And now the solution using Optional & lt; T & gt; . Imagine getFirstJavaArticle () returns Optional & lt; Article & gt;

getFirstJavaArticle ()
  .orElseGet (this :: fetchLatestArticle);

The Optional solution allows us to avoid code with null checks and work in a functional style. It is worth noting that Optional is not a panacea for all ills

The pattern is also used to prevent NullPointerException

Abstract Entity class

public abstract class AbstractCustomer {
  protected String name;
  public abstract String getName ();

Real implementation

public class RealCustomer extends AbstractCustomer {
  public RealCustomer (String name) {
   this.name = name;
  public String getName () {
   return name;

Implementation of NullObject

public class NullCustomer extends AbstractCustomer {
  public String getName () {
   return "Not Available in Customer Database";

Usage (as an example)

public class CustomerFactory {
  public static final String [] names = {"Rob", "Joe", "Julie"};
  public static AbstractCustomer getCustomer (String name) {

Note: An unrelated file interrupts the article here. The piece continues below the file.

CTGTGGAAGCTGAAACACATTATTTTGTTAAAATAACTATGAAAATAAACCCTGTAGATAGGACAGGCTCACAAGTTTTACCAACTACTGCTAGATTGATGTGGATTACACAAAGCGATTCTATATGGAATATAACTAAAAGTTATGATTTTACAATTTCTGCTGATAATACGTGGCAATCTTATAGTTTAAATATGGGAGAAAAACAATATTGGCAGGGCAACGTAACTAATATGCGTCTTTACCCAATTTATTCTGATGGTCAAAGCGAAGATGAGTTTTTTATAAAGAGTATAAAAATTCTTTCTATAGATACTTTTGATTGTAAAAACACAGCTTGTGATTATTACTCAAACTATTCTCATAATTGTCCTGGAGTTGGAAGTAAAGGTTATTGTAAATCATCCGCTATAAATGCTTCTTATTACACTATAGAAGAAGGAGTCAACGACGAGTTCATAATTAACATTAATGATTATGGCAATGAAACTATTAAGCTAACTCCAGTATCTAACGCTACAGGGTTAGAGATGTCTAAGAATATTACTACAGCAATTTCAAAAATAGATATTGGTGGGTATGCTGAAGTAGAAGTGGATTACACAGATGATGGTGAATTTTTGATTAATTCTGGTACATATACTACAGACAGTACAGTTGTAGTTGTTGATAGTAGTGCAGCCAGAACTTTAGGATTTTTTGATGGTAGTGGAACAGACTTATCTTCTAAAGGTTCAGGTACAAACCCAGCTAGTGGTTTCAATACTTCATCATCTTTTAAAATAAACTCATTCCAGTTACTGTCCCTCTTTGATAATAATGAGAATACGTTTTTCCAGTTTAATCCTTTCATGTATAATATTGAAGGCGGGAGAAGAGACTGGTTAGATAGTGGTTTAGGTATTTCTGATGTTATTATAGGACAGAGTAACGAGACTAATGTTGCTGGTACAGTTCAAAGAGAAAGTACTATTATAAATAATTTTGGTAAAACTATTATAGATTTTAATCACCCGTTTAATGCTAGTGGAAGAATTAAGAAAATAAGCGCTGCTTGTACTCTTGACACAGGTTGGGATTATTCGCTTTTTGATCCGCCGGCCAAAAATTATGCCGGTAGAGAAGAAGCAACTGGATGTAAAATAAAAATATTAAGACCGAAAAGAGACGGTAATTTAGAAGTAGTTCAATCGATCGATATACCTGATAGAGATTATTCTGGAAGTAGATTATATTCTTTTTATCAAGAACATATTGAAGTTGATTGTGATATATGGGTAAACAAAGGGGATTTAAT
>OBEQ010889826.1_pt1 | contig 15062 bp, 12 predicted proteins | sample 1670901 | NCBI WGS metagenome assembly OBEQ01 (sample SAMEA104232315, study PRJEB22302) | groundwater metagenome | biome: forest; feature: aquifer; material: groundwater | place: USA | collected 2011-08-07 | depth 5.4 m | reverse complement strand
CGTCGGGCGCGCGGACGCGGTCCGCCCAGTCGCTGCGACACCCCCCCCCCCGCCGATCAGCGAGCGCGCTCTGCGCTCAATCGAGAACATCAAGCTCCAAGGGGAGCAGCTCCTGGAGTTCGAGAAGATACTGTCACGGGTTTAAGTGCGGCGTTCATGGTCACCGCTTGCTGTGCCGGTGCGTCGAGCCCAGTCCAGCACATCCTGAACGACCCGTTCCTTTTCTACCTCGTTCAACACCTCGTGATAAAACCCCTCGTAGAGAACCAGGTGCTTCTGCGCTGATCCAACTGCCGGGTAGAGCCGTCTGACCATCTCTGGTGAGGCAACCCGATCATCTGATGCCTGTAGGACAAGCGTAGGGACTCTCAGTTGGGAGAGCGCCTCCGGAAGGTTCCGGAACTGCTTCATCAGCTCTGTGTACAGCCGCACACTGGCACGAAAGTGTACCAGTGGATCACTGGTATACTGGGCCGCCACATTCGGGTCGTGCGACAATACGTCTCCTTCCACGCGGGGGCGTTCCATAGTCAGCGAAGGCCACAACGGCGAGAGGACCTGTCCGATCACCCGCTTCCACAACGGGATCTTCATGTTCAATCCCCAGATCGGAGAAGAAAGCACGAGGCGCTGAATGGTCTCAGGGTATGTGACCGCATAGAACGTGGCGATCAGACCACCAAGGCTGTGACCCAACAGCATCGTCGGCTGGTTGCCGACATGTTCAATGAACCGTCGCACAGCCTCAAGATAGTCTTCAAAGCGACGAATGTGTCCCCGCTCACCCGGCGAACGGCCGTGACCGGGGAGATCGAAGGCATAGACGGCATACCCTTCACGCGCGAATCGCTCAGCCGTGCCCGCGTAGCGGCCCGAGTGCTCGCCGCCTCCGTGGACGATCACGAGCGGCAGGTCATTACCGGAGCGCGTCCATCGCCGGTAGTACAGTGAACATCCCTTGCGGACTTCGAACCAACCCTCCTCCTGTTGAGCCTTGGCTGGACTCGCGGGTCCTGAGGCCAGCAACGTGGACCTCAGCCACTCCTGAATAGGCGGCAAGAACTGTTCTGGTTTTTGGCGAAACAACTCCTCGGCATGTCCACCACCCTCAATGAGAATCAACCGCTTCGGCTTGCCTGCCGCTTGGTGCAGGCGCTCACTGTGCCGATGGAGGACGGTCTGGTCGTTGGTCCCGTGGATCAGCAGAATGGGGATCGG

for (int i = 0; i & lt; names.length; i ++) {
if (names [i] .equalsIgnoreCase (name)) {
      return new RealCustomer (name);
   return new NullCustomer ();

Instead of returning null , we return an instance of the NullCustomer class and don’t fall out with a NullPointerException . But it seems to me that there is a small Overhead: it is necessary to create an inheritance hierarchy.

Answer 3

I advise you to use Optional to prevent NPE. This class was introduced in java 8.

For example

 public class Car {
 private Long id;
 @Column (name = "name")
 private String name;


public interface CarRepository extends JpaRepository & lt; Car, Long & gt; {
 Optional & lt; Car & gt; findById (Long id);


@ Service
public class CarService {